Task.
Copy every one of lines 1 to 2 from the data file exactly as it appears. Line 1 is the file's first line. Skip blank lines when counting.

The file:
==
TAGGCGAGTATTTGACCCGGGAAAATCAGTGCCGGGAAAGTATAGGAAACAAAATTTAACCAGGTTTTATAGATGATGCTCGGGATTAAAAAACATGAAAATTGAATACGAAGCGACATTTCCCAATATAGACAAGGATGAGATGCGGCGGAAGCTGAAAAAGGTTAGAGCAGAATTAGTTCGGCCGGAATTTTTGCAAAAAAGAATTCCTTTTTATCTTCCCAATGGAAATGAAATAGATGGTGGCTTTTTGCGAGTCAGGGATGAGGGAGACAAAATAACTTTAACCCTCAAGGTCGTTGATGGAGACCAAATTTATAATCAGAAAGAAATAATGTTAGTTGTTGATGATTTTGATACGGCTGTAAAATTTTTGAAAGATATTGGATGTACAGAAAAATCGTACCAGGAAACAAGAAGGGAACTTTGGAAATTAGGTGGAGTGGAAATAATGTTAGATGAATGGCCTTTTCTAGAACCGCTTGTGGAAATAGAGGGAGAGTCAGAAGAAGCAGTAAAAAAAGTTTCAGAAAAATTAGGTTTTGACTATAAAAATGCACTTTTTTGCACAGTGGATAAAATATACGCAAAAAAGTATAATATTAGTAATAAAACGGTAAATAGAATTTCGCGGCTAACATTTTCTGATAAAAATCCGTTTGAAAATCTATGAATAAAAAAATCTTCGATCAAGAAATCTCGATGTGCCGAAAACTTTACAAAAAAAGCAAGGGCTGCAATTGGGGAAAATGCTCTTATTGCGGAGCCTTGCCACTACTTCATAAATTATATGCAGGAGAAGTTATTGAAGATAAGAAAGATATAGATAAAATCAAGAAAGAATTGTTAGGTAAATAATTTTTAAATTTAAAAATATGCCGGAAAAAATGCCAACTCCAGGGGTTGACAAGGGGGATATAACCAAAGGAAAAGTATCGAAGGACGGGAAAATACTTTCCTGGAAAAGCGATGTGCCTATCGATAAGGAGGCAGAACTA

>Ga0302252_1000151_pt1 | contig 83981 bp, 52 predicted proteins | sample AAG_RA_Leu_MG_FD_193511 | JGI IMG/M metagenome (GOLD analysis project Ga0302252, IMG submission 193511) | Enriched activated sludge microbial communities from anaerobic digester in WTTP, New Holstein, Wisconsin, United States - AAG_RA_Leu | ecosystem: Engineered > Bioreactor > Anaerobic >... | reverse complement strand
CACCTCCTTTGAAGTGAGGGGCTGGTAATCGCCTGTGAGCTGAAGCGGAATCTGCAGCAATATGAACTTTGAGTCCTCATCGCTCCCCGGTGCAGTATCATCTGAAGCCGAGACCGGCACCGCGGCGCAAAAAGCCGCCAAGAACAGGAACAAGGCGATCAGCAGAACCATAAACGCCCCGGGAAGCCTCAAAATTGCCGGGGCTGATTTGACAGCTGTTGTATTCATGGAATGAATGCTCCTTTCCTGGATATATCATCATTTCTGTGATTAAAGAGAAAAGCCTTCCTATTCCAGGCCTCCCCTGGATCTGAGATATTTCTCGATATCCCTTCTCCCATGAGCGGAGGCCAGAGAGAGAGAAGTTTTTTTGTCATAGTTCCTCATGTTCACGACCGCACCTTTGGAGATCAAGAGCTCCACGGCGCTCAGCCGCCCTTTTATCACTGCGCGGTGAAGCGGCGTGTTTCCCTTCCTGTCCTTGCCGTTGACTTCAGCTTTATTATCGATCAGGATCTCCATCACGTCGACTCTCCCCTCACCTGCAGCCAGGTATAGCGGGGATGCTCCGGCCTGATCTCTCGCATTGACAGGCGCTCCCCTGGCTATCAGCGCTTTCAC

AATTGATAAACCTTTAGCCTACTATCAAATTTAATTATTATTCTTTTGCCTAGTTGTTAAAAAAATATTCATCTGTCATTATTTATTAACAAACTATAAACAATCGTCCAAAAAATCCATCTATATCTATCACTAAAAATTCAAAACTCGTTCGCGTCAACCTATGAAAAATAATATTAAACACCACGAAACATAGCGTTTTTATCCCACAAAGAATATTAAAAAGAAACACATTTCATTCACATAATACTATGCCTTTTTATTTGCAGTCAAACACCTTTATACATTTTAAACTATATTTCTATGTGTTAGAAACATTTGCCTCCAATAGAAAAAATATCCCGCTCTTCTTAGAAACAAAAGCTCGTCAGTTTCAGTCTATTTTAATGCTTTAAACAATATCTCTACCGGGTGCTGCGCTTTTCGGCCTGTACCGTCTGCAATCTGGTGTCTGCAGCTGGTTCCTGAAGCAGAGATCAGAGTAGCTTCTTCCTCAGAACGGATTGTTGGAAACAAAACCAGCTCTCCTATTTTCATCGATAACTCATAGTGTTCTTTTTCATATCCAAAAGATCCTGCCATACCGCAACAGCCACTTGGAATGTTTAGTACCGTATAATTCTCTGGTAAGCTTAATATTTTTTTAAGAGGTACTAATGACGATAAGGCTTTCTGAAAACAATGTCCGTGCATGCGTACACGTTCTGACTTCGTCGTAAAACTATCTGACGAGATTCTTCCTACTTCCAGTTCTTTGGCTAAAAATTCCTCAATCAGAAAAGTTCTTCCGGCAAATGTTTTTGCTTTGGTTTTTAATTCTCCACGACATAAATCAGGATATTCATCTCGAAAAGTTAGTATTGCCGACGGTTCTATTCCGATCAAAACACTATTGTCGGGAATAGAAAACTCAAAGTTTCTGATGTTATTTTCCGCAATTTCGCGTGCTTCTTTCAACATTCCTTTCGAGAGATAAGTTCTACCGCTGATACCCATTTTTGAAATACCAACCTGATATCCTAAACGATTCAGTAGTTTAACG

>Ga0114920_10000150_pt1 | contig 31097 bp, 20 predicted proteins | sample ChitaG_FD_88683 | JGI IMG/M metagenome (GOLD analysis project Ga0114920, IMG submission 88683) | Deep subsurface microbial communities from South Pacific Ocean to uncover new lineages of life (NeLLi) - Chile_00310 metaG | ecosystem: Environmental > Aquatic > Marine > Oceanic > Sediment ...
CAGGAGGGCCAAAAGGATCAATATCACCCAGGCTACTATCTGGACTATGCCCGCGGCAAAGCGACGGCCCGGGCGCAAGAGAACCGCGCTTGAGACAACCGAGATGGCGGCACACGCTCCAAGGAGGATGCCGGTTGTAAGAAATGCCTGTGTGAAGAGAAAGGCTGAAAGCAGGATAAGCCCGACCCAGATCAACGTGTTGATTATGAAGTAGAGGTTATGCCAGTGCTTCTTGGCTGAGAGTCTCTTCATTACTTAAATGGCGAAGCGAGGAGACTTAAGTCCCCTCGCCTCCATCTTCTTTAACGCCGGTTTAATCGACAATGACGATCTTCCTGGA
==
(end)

TAGGCGAGTATTTGACCCGGGAAAATCAGTGCCGGGAAAGTATAGGAAACAAAATTTAACCAGGTTTTATAGATGATGCTCGGGATTAAAAAACATGAAAATTGAATACGAAGCGACATTTCCCAATATAGACAAGGATGAGATGCGGCGGAAGCTGAAAAAGGTTAGAGCAGAATTAGTTCGGCCGGAATTTTTGCAAAAAAGAATTCCTTTTTATCTTCCCAATGGAAATGAAATAGATGGTGGCTTTTTGCGAGTCAGGGATGAGGGAGACAAAATAACTTTAACCCTCAAGGTCGTTGATGGAGACCAAATTTATAATCAGAAAGAAATAATGTTAGTTGTTGATGATTTTGATACGGCTGTAAAATTTTTGAAAGATATTGGATGTACAGAAAAATCGTACCAGGAAACAAGAAGGGAACTTTGGAAATTAGGTGGAGTGGAAATAATGTTAGATGAATGGCCTTTTCTAGAACCGCTTGTGGAAATAGAGGGAGAGTCAGAAGAAGCAGTAAAAAAAGTTTCAGAAAAATTAGGTTTTGACTATAAAAATGCACTTTTTTGCACAGTGGATAAAATATACGCAAAAAAGTATAATATTAGTAATAAAACGGTAAATAGAATTTCGCGGCTAACATTTTCTGATAAAAATCCGTTTGAAAATCTATGAATAAAAAAATCTTCGATCAAGAAATCTCGATGTGCCGAAAACTTTACAAAAAAAGCAAGGGCTGCAATTGGGGAAAATGCTCTTATTGCGGAGCCTTGCCACTACTTCATAAATTATATGCAGGAGAAGTTATTGAAGATAAGAAAGATATAGATAAAATCAAGAAAGAATTGTTAGGTAAATAATTTTTAAATTTAAAAATATGCCGGAAAAAATGCCAACTCCAGGGGTTGACAAGGGGGATATAACCAAAGGAAAAGTATCGAAGGACGGGAAAATACTTTCCTGGAAAAGCGATGTGCCTATCGATAAGGAGGCAGAACTA

>Ga0302252_1000151_pt1 | contig 83981 bp, 52 predicted proteins | sample AAG_RA_Leu_MG_FD_193511 | JGI IMG/M metagenome (GOLD analysis project Ga0302252, IMG submission 193511) | Enriched activated sludge microbial communities from anaerobic digester in WTTP, New Holstein, Wisconsin, United States - AAG_RA_Leu | ecosystem: Engineered > Bioreactor > Anaerobic >... | reverse complement strand